Basden is an ISlide U Coordinator who recruits and signs collegiate-athletes to deals. Basden explained that shortly after the July 1 ruling, Buddy reached out to ISlide in the hopes of making a deal. ISlide is a licensee of Syracuse already, so Basden said it was “a no-brainer to move forward.” Since then, ISlide has signed Swider, Girard, Symir Torrence and Benny Williams, too. For ISlide, Girard’s established following at Syracuse was appealing to them. Similarly, Basden cited Torrence being a Syracuse native and Williams’ potential to be a star freshman for the Orange as reasons for signing them to deals. But as a new transfer, Swider does not have any connections to Syracuse. Since signing the five Syracuse players, Basden said SU also reached out to work with ISlide. ISlide, Buddy and Syracuse reached an agreement where Buddy’s custom slides are being sold in the campus bookstore. ISlide’s business has been going “very well” with deals with many different athletes and schools, Basden said. “I think for us, it’s very much a trajectory that’s going up,” Basden said. “It’s been something that we definitely see value in and we plan on continuing to put a lot of effort and resources into.” While players and businesses can have a mutually beneficial agreement, not every Syracuse athlete has the same opportunities. International student athletes with student visas are not allowed to profit off NIL in the U.S., so players like Jesse Edwards or Bourama Sidibe cannot profit the same way Girard or Buddy can. “We can’t really do anything with American companies,” Edwards said. “Luckily I have a couple of good companies back home who want to do some stuff in the future, so I’m starting on that.” Edwards pointed out that basketball isn’t as big in the Netherlands compared to the United States. The opportunities are much harder to come by since Edwards wouldn’t be a household name in his hometown the way Buddy is in Syracuse. Head coach Jim Boeheim argued that NIL isn’t fair, with part of his issue stemming from the amount of money collegiateathletes already receive in scholarships and stipends. At ACC Media Day, Boeheim jokingly asked Sidibe if he was jealous that Buddy was making more money than him. Sidibe said he wasn’t.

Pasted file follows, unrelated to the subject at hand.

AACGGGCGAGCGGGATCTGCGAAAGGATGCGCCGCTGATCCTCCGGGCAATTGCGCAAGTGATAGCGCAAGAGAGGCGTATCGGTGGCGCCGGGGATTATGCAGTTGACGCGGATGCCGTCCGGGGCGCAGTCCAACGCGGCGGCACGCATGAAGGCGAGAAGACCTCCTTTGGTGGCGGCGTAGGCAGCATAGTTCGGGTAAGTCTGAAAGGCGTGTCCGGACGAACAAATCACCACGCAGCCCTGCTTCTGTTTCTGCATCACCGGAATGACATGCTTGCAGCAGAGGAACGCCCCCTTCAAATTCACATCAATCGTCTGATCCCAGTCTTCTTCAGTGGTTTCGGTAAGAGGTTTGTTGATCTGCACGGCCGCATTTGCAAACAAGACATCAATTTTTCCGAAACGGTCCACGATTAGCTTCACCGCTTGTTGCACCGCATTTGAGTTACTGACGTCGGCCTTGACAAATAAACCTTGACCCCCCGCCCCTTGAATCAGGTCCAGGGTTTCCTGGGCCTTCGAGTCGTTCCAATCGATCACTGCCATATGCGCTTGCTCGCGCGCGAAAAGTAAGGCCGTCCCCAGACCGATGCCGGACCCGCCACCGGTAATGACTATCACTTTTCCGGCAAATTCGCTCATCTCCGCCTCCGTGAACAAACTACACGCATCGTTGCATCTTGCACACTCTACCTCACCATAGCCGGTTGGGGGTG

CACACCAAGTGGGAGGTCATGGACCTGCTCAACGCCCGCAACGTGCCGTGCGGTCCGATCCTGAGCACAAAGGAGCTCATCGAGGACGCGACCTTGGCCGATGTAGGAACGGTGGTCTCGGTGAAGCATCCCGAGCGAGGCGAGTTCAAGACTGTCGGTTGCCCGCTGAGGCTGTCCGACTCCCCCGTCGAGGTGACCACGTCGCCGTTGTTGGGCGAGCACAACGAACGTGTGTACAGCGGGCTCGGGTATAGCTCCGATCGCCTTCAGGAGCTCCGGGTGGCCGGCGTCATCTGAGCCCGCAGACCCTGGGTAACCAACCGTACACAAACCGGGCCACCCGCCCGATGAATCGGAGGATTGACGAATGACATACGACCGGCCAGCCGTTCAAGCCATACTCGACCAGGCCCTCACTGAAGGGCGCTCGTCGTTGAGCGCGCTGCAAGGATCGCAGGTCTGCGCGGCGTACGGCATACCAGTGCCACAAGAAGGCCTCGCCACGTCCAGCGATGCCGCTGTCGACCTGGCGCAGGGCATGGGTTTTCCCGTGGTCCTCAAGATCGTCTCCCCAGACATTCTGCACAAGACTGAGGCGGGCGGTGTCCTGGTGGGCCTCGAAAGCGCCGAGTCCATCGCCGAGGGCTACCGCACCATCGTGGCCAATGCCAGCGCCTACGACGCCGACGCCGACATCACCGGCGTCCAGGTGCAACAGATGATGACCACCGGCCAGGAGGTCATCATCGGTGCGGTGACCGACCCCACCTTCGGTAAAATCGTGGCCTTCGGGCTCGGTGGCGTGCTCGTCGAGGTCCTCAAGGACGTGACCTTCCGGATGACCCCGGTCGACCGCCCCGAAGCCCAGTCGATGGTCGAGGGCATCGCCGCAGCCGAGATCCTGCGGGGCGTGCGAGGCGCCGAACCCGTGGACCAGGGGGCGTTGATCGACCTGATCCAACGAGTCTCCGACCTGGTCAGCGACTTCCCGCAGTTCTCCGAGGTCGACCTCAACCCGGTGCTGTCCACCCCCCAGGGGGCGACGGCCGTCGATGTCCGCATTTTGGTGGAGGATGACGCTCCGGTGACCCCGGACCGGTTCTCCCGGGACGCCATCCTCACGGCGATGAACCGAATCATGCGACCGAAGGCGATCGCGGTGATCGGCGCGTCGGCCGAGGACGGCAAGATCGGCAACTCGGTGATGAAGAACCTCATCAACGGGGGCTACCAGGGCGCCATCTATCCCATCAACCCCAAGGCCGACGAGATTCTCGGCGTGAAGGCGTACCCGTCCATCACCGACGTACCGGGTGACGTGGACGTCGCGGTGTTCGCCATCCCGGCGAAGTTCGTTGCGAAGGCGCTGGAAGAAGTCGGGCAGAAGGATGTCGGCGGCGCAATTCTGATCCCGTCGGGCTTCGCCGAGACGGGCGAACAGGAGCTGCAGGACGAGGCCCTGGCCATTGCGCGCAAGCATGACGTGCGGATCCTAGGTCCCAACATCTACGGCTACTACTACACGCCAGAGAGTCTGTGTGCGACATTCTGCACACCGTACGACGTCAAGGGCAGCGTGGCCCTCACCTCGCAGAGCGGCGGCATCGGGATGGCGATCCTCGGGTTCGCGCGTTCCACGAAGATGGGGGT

Buddy has been the clear frontrunner on NIL deals, appearing in commercials for Three Wishes Cereal and Beak and Skiff, having autograph signings and selling messages on Cameo. Girard signed with ISlide, The Players Trunk and clothing brand Novus. While Boeheim said NIL is unfair because some players make more than others, NIL is meant to bring collegiateathletes onto the same playing field as other students on campus, according to David Meluni. Meluni is on the sport management program in Falk College and teaches the only course on NIL in the nation. “In the past, (athletes were) the only segment of a campus that was not allowed to (profit),” Meluni said. “The artist on campus can have a scholarship, and … they can sell their artwork.” On any campus, there is no fairness between the amount of money students bring in through their brand deals. What determines which players get deals is often their performance on the court or field and their social media engagement. For the Orange, Girard has the most Instagram followers with 56,600, while Buddy has 37,300. Brands want to tap into the markets that Girard and Buddy have created with their social media followings, Meluni said. Most of these players’ followers are young and have a clear interest in Syracuse basketball, so they become a new market for brands. People in the industry say an athlete is valued at 80 cents per follower for an entire year, Meluni said. That estimate would value Girard at $45,280 and Buddy at $29,840 — far greater than their teammates. A star like Buddy could naturally make the most money since the Boeheim name attracts a lot of attention in Syracuse. Boeheim said athletes already received money and benefits from the university, but NIL does not take from university budgets. NIL deals are independent of the university, so these profits provide a supplement to what collegiate-athletes are receiving. Now, universities are no longer the sole beneficiary of a collegiateathlete’s performance. “As much as people think this is going to be for the male football and men’s basketball, and even in Syracuse, men’s lacrosse players,” Meluni said. “That is not correct.”